But beyond that, Tyler Perry films are almost never about being black, which I think is the issue turning white movie fans away. In most cases, the characters are simply people rather than "black people. He often combines "black" and "woman" together to signify a type of feminine strength specific to African Americans, but that difference never manifests in any definable way.
As for the men, they're more beautiful and muscular than white guys, but that's about it. So they're not really "black people" films so much as Chick Flicks, made perversely entertaining due to Tyler Perry's shallow, antiquated and highly offensive views on women. If you want to see a film where a giant male protagonist chokes a tiny lady for the sake of comedy, Tyler Perry's got you covered. If you want an examination of what it means to be African American in society today, look somewhere else.
I recommend Crash or perhaps The Blind Side. Madea sucks -- First, some numbers. To date, Tyler Perry has released twelve films, only six of which feature Madea. Actually, none of the films so far can really be called Madea films as she plays a supporting role at best in each, excluding the most recent Madea's Big Happy Family, which puts her front and center likely to offset the artistic failure of For Colored Girls.
My point is, Madea is not nearly as omnipresent in Tyler Perry's canon as people assume. Equating him with her is erroneous. In fact, he's not been shy about telling interviewers how much he longs to kill her off. That's actually a huge drag because Madea is fucking awesome.Tyler Perry's Meet the Browns -- Trailer
If I had you this far, I risk losing you now most of all, but I made a decision long ago to never lie about what I think is funny, and I find Madea extremely funny.
Tyler Perry's a so-so actor and a horrible dramatist, but he excels at comedy. As Madea, he doesn't make intelligent jokes so much as just riff with a very consistent level of low to medium-level humor.
One vital part of the equation few people know about is Joe, Madea's brother and frequent comedy partner. Joe's also played by Tyler Perry, and he has a penchant for predictable things like fart humor and Viagra jokes but dips into a lot of strange incestuous jokes as well. When the two work together Tyler Perry captures a kind of magic. I'll put it this way, and this is by far the most blasphemous thing I'll say in this article, but when a movie switches to Madea and Joe, you know you're in for something special the same way you just know you're in good hands whenever a Marx Brothers movie gives you any two brothers in the same scene.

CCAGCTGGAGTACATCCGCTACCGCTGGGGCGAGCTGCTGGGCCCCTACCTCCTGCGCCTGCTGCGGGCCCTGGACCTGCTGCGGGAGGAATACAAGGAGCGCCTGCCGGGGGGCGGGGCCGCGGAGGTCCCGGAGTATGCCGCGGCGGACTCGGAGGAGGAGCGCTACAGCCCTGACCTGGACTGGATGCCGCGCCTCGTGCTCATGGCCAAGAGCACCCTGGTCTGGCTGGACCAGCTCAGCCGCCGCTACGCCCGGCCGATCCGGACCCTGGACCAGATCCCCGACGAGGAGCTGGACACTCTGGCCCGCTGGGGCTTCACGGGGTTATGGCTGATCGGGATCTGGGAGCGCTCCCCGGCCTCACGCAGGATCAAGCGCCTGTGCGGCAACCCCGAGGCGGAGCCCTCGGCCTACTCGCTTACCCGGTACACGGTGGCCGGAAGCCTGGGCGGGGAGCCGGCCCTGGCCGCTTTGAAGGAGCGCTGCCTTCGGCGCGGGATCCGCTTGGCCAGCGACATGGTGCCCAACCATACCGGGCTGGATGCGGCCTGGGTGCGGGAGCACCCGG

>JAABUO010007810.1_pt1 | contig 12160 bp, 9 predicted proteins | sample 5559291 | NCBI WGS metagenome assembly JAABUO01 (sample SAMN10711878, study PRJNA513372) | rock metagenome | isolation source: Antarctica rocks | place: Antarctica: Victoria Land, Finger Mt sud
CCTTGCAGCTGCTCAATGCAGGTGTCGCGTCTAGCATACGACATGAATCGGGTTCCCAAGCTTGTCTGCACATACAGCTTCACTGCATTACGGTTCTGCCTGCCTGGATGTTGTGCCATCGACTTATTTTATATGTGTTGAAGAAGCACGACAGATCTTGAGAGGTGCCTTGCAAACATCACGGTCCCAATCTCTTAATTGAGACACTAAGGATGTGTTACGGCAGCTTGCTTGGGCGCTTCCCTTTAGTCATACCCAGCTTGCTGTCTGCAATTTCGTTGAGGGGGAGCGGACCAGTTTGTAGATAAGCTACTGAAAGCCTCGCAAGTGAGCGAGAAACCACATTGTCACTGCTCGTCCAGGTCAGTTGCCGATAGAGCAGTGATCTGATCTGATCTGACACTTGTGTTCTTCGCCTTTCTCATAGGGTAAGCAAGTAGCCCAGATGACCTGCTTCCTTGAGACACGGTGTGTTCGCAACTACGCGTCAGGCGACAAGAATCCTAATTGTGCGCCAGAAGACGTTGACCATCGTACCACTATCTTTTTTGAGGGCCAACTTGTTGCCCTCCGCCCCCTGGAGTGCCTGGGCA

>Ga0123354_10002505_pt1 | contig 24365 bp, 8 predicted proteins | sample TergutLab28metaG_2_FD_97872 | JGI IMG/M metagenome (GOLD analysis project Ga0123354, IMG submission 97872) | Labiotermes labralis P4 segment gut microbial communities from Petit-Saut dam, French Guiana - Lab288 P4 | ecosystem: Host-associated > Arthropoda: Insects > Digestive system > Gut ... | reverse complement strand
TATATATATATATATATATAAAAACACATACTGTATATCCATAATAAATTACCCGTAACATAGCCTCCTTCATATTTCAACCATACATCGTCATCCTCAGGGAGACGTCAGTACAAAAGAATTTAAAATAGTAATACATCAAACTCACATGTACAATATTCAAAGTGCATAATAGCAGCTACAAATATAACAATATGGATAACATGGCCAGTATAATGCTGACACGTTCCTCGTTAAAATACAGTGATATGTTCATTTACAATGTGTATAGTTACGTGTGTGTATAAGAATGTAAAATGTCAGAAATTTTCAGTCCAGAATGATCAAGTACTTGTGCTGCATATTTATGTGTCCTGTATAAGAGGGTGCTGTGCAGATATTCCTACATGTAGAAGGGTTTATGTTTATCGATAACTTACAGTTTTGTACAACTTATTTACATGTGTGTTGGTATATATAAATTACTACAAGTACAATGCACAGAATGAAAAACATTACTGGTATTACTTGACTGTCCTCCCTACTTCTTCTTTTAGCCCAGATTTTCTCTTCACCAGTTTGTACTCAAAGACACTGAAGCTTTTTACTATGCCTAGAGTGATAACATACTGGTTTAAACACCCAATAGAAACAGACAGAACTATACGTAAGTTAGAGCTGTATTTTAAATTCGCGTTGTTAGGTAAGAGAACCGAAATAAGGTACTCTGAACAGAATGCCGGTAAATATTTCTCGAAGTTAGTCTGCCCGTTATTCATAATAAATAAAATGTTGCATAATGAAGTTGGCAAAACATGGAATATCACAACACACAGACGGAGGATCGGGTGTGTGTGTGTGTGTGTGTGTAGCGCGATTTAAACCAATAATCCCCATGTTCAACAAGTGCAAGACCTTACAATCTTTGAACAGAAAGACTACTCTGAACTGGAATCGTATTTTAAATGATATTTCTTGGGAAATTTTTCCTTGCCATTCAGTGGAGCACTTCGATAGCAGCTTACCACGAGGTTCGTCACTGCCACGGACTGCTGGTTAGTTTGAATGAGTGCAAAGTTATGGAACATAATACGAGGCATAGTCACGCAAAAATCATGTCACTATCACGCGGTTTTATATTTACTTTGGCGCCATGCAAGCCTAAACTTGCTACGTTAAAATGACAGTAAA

There's a purposeful absurdity to Madea that most people don't pick up on because absurdity comes off badly when it's not on your side, and I don't mean that in some flip, backhanded way.
It's just incredibly easy to hate Madea if you've already decided to hate Madea because her character is illogical and stupid, and Tyler Perry forces her into plots that are both self-important and hyper-dramatic. The key to Tyler Perry is learning to laugh at the drama so you can laugh with Madea.
From this perspective, it's understand why Tyler Perry hates Madea so much. She often undercuts the severity of his messages, and he's yet to find a way around it. He wants to move on to bigger and better things, but he's tied to her despite all his success. Madea doesn't go to church, she doesn't put up with any drama, and she refuses submission, so when he puts her in contrast with his typically weak female protagonists, it tends to emphasize how ridiculously stupid they are.
In other words, if you hate Tyler Perry, Madea is oddly your best pal in the world. You can see this in non-Madea movies, where all bets are off and whiplash tonal shifts are not divided by scene.
Meet the Browns () - IMDb
On the other hand, when Tyler Perry forgoes Madea and actually makes a decent enough movie to call mediocre, like Daddy's Little Girls or The Family that Preys, no one wins. These movies probably have Tyler Perry's best scripts, but once my book is finished I doubt I'll even touch them with a ten-foot clown pole. So to sum up: Tyler Perry is not synonymous with Madea. But I kind of wish he were. Tyler Perry is a shitty director -- Actually Tyler Perry is a pretty decent director.